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Devolution

Volume 407: debated on Tuesday 24 June 2003

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17.

What devolution issues she has considered since 20 May. [120225]

18.

What devolution issues have been raised with her since 20 May under the Scotland Act 1998. [120226]

19.

What devolution issues have been raised since 20 May. [120227]

All the 28 devolution issues intimated to me since 20 May have concerned human rights issues. I therefore refer the hon. Ladies to the reply I gave some moments ago to my hon. Friend the Member for Linlithgow (Mr. Dalyell).

May I congratulate the hon. and learned Lady on retaining her post in the recent reshuffle, but express my disappointment that the part-time Secretary of State for Scotland has not remained in the Chamber to support her during questions?

I wish to revert to a subject that I have raised before: the Agricultural Holdings (Scotland) Act 2003 and its impact on agricultural tenancies and limited partnerships in Scotland. Will the Advocate-General please urgently give her advice on this issue, which is causing severe consternation among practising lawyers throughout Scotland, and especially among those specialising in agricultural holdings? It is having a severe impact of which she might not previously have been aware. Will she address the issue urgently?

I am very grateful to the hon. Lady for her congratulations, which I am sure are heartfelt. As far as my right hon. Friend the Secretary of State is concerned, as she well knows, the Law Officers are independent of all Secretaries of State, but I am sure that he is very busy.

On the substantive matter that the hon. Lady raised, I am aware that she has raised it previously and flagged up concerns, which we take into account. However, it is not my role to advise individual members of the public or solicitors about the difficulties that they might be having. Individual constituents who are having difficulties can raise the matter, and if there is any ground for challenge they can take it up.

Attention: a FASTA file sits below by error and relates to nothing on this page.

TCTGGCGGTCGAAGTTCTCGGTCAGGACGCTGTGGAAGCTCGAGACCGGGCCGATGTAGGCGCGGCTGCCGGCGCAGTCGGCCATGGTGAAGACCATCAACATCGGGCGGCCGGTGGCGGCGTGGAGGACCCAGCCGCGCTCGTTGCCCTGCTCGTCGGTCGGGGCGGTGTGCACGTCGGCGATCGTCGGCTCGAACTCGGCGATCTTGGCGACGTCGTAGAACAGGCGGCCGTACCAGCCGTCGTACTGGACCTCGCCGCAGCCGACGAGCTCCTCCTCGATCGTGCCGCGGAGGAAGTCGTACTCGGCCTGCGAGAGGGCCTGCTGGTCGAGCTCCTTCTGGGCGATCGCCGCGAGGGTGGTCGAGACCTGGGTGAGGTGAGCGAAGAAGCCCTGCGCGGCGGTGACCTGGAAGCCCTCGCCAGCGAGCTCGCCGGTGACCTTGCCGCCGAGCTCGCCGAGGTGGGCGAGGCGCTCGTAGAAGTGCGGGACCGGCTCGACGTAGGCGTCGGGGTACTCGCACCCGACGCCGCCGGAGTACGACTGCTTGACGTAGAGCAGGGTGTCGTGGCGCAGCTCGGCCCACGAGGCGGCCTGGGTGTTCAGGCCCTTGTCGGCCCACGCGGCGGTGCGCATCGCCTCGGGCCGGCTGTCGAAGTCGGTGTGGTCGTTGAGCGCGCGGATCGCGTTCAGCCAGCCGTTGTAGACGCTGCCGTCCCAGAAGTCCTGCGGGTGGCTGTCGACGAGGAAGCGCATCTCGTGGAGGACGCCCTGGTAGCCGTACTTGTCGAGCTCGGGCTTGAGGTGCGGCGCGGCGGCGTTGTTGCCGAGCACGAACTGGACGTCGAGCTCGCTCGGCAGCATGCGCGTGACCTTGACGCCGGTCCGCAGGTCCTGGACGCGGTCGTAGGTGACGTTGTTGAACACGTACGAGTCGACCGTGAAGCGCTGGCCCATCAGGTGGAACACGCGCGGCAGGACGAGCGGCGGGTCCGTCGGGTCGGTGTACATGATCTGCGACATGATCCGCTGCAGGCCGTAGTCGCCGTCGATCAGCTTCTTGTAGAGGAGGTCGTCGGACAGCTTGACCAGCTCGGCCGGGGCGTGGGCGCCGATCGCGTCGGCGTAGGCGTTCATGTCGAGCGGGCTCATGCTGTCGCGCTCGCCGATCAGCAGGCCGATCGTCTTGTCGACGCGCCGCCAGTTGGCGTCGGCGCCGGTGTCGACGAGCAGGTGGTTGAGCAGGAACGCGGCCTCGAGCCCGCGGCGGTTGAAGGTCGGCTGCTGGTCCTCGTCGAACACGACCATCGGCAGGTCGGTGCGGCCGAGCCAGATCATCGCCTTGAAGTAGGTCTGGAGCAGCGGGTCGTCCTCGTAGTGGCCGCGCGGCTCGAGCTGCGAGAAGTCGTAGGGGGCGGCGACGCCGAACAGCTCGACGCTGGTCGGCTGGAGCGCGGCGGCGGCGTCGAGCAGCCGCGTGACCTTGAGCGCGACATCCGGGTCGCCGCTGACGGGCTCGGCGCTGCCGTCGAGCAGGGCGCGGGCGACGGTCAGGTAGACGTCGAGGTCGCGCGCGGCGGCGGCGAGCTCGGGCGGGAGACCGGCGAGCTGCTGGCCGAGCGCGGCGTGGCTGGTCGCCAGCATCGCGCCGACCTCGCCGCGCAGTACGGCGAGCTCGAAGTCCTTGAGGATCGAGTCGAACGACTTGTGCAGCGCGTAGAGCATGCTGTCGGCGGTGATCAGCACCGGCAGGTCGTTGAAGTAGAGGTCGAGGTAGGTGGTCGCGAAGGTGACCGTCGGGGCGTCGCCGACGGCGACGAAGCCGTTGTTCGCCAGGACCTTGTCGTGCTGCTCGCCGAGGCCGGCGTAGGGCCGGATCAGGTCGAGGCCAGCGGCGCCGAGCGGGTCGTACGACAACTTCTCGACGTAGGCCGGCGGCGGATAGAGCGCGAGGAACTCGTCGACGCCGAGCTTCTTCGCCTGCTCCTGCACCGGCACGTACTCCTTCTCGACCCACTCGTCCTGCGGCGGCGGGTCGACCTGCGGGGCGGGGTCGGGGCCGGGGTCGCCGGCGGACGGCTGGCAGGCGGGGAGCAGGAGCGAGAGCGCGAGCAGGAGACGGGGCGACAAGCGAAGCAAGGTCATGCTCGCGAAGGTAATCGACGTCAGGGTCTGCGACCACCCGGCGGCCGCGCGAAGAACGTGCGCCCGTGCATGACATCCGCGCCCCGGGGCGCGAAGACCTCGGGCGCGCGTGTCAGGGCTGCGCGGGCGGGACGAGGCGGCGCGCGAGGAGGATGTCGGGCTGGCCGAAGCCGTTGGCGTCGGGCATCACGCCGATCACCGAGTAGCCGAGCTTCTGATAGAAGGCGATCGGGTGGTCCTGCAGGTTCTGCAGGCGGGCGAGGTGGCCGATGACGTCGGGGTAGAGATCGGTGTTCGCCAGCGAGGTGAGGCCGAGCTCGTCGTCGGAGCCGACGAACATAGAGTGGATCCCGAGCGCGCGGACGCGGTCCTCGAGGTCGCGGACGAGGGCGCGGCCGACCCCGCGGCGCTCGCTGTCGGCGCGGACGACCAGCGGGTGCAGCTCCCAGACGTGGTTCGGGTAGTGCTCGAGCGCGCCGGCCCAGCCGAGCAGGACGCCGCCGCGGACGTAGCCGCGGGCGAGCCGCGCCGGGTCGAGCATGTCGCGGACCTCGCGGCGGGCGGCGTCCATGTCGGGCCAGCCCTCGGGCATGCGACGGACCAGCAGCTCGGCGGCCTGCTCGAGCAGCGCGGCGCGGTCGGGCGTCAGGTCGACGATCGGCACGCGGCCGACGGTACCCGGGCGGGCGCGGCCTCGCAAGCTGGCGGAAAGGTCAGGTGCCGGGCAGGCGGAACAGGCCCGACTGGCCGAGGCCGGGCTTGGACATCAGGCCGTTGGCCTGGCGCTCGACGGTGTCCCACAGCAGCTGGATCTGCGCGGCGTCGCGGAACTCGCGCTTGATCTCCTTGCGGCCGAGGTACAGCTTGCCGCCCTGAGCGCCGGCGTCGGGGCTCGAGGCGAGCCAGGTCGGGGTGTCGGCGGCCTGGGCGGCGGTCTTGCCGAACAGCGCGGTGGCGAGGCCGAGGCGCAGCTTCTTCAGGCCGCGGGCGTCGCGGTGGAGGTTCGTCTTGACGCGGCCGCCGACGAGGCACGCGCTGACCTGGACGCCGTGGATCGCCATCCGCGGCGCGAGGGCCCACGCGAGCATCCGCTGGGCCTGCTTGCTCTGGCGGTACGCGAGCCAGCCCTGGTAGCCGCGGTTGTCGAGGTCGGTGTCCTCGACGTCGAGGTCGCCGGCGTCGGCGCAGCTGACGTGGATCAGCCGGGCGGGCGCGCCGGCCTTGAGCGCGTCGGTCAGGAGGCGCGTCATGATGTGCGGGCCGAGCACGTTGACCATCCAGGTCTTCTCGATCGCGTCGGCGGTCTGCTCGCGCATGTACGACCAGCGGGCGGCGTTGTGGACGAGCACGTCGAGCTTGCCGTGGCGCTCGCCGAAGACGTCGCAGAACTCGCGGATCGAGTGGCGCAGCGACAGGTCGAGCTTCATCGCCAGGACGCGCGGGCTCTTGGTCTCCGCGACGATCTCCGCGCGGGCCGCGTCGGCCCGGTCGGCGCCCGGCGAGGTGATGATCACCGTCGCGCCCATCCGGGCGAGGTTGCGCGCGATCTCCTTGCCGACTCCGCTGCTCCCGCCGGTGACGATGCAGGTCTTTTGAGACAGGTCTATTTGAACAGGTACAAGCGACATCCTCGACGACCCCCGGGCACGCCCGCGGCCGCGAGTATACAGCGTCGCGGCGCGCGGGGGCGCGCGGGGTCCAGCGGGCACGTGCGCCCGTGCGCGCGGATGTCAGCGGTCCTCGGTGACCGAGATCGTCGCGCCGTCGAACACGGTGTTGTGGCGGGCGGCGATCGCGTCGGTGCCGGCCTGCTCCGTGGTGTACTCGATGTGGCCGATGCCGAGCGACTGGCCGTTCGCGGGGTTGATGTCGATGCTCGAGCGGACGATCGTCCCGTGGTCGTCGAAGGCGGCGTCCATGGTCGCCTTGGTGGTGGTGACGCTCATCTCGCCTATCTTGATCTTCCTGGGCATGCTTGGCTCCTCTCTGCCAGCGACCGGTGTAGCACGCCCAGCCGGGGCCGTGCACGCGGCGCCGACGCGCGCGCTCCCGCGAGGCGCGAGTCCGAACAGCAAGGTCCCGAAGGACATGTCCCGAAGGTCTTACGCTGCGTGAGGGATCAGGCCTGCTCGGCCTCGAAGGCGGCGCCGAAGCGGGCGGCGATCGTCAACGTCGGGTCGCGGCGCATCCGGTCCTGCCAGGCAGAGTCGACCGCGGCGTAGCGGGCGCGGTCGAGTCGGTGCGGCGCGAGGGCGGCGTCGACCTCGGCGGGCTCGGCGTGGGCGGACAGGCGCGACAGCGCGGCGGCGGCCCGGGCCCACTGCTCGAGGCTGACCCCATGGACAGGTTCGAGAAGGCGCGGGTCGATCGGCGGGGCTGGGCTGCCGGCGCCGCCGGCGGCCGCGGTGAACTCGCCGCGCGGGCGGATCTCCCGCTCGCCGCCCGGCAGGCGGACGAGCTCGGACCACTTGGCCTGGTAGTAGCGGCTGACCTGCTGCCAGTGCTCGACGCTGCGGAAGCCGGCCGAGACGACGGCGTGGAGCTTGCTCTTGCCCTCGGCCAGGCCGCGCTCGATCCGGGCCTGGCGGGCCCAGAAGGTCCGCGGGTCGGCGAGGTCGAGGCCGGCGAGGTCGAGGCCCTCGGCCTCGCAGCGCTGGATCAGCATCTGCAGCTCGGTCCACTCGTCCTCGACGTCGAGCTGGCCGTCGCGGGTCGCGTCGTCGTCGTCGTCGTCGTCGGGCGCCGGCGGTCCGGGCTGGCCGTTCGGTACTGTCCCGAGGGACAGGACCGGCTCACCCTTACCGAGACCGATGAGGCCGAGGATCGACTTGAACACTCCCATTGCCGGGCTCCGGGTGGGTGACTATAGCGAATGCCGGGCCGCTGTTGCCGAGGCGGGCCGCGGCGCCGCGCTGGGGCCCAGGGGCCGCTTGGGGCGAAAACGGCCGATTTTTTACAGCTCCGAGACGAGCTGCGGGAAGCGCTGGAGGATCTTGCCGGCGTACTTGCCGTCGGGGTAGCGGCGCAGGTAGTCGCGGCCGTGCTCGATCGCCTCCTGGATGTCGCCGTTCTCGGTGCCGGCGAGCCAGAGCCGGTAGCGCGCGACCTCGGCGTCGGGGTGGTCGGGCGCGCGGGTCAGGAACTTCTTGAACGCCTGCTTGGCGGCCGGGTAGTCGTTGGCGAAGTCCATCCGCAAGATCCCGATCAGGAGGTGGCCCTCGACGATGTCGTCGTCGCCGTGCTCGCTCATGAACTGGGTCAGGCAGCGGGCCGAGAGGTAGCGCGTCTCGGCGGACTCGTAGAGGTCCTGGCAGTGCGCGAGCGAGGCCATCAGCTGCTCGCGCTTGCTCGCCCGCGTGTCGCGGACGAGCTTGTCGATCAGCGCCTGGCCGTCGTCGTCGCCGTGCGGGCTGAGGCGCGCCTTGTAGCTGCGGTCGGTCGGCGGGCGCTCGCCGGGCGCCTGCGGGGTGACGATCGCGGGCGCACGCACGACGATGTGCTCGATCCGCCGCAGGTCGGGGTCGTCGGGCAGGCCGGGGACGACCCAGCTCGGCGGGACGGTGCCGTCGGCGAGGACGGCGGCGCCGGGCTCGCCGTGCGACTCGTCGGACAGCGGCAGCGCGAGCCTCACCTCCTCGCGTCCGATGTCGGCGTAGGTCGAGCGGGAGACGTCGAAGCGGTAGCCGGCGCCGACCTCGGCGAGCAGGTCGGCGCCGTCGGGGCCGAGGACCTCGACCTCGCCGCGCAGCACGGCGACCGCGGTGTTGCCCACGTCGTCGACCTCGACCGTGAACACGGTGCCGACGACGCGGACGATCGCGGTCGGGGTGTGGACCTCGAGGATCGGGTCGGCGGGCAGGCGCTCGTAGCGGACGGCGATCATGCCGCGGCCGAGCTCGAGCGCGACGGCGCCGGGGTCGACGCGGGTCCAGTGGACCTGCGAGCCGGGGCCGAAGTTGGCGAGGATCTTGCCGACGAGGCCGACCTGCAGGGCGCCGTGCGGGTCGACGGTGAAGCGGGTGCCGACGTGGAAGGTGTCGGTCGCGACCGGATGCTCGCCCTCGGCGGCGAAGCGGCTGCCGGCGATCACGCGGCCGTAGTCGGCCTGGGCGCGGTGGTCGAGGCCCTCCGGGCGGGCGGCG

The Government recently announced proposals for a supreme court. Can my hon. and learned Friend advise me whether she intends to consult members of the Scottish legal profession and the Civic Society in Scotland about how that court should proceed?

I regularly have informal discussions with members of the legal profession about a whole range of subjects, and I am sure that that issue will come up from time to time. The responsible Secretary of State will undertake the formal consultation and the issues will be widely canvassed. Indeed, I was encouraged by hon. Members on both sides of the House who represent Scottish constituencies to take part in that. Plainly, the supreme court is a matter of considerable interest in Scotland.

Does the Advocate-General agree with Lord Hope, the senior Scottish Law Lord, that the new supreme court would have to be distinct in all respects from the English legal system in order not to fall foul of the treaty of Union? Would this not be a timely opportunity to repatriate final jurisdiction over civil law in Scotland to Scottish courts?

There has been a long tradition of appeals from civil cases going to the House of Lords. As part of the general consultation, Lord Hope's comments will be taken into account, along with the many other comments that have been made. I will consider all the issues in due course.